• The PsychoSocial Rehab Center experienced a 6% increase in clients served, growing from 444-470. 176 clients used our Computer Learning Center for classes on word processing, to complete online job applications, and check e-mail. 155 participated in one or more of our Expressive Arts programs such as ArtShip, Recovery Through Music, Recovery Through Art, and Writers’ Group. Over 29,300 balanced nutritious meals were served to clients free of charge as part of the agency’s Healthy Meals initiative.
• Completed architect plans & cost estimates for phase 3 renovations of our campus plan, currently developing a financing plan for the renovations
• Continue planning for phase 3 renovations, an expansion of the Fellowship Place Inn, Homeless Engagement Program
• Continued funding of our Healthy Meals Initiative
Continue planning for Phase III renovations of our campus plan, an expansion of the Fellowship Place Inn, Homeless Engagement Program. The agency is currently developing a financial plan to fund the project.
Funding of our Meal
Program’s Healthy Meals Initiative,
so that we may continue to incorporate healthy choices into the diets of the
men & women we serve to address the serious health problems associated with
their illness, exacerbated by their poor nutrition and a consequence of their
Each year Fellowship Place helps over 600 people who suffer from a serious and persistent mental illness, such as schizophrenia or bipolar disorder. The overwhelming majority of people we serve also face poverty, inadequate housing, unemployment, and poor physical health. Fellowship provides a safe and therapeutic environment where people may find productive ways to structure their day and connect with others who face similar life challenges. We are open seven days a week, three hundred sixty-five days a year for meals, supportive counseling, and a wide array of activities that nurture the mind, body, and spirit.
Visit the Fellowship campus on any given day, and you may see artists and musicians at work, a yoga class, a computer class, a healthy eating group, or a relapse prevention group. Even more important, you will see people talking with each other, offering encouragement and support to face the trials and tribulations of life. Without Fellowship Place, many people would find themselves home alone or wandering the streets with nothing to do, no place to go. Our campus provides a beacon of hope for a better and healthier life.
This past year Fellowship Place experienced an increase in clients served in nearly all programs, and with the tireless efforts of our dedicated staff, kept up with the challenging demands that come with serving this population. We also expanded on our variety of high quality programming and services, including implementing a Cognitive Remediation program (CRT) for our Young Adult program, utilizing our state of the art Computer & Psychosocial Rehab Centers. We also created a new peer-to-peer Graduate Program in our Employment Program to provide step down services to individuals who have been successfully employed in the community and need less intense support services from Department Staff. Our Supported Employment program’s successes resulted in the program ranking 3rd statewide in employment placement rates, and when a DMHAS Voc. Program closed, the additional funding was allocated to our successful Employment Program, increasing its capacity from 70 to 80 clients and its service goal to 100 clients. The program has already exceeded its goals only halfway through the year.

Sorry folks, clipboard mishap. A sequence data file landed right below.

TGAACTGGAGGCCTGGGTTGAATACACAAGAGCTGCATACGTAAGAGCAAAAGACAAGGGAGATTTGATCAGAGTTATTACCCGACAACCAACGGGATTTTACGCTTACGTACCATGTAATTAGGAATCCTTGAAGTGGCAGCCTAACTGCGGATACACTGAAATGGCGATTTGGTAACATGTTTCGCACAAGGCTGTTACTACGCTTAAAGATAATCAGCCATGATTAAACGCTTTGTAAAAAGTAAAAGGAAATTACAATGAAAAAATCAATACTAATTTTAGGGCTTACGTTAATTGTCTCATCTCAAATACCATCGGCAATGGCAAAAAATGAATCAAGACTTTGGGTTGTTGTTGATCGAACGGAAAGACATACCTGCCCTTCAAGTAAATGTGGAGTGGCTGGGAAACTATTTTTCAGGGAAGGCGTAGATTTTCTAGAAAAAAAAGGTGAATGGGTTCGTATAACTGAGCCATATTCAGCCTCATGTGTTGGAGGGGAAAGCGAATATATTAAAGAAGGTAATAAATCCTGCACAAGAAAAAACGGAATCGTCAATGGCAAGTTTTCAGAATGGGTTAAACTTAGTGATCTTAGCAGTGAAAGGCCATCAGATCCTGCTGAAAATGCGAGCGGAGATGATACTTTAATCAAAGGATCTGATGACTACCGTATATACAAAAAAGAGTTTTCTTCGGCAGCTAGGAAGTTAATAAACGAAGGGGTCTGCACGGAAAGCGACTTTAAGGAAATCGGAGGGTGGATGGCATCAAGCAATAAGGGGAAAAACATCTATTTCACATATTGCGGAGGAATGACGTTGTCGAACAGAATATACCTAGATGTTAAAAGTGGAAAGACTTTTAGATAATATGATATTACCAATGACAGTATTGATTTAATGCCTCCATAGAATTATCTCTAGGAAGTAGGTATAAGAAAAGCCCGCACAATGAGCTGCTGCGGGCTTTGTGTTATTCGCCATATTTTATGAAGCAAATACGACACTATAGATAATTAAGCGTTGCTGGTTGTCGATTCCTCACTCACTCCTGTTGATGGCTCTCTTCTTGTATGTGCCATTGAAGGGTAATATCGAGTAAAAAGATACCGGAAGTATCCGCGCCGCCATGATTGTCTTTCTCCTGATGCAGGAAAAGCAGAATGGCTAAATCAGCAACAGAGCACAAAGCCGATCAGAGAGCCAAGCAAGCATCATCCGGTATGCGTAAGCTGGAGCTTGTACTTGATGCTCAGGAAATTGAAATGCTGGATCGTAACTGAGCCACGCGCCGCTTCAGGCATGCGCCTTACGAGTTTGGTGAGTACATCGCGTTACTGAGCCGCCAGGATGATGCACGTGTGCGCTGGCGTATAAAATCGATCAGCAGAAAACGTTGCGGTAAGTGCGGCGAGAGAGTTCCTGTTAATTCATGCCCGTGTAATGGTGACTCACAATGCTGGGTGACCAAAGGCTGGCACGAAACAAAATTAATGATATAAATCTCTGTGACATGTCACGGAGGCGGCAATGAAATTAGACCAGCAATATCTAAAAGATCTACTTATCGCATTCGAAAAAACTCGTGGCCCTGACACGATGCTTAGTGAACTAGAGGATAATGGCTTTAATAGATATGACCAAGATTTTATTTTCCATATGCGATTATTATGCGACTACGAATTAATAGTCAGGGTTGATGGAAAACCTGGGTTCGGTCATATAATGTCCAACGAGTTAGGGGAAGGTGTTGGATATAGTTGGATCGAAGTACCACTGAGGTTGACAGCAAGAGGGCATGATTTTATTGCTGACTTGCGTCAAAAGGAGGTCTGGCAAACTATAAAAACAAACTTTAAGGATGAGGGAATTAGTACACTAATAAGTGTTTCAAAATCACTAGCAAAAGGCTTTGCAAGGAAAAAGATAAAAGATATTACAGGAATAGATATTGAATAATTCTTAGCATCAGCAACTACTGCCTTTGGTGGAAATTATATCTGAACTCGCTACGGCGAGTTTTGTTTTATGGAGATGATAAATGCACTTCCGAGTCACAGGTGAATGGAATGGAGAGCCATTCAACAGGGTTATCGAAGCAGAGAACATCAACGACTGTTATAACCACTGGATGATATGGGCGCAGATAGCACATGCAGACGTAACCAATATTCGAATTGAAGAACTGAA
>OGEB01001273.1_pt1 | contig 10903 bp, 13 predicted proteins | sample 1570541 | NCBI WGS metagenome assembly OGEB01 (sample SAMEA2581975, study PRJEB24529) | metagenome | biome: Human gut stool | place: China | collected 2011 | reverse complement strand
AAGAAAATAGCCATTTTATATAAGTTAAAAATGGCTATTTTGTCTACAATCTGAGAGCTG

The most tragic thing about mental illness is how little people understand it. At Fellowship Place, we are committed to helping our clients, their families, and the general public realize that with proper treatment and support, people with a mental illness can be successful and contribute to the vibrancy of our community.
Navigating the economic downturn has been a great challenge for all nonprofit organizations in our community. Fellowship is no exception. Between 2007 and 2012, our agency received flat funding from the CT Department of Mental Health & Addiction Services, our primary revenue source. Despite this, the Board of Directors made a commitment several years ago to preserve direct services and to maintain our longstanding tradition of being open to our clients seven days a week, three hundred sixty five days a year. We reorganized our administrative staff, reduced our use of consultants, and actively pursued private funding from foundations and private individuals. Our strategy has paid off. Since 2009, we have added specialty programs for young adults, developed a Drama group and a Music group, collaborated with regional agencies on services to help our clients quit smoking, and expanded supportive housing and outreach services for monolingual Hispanic clients.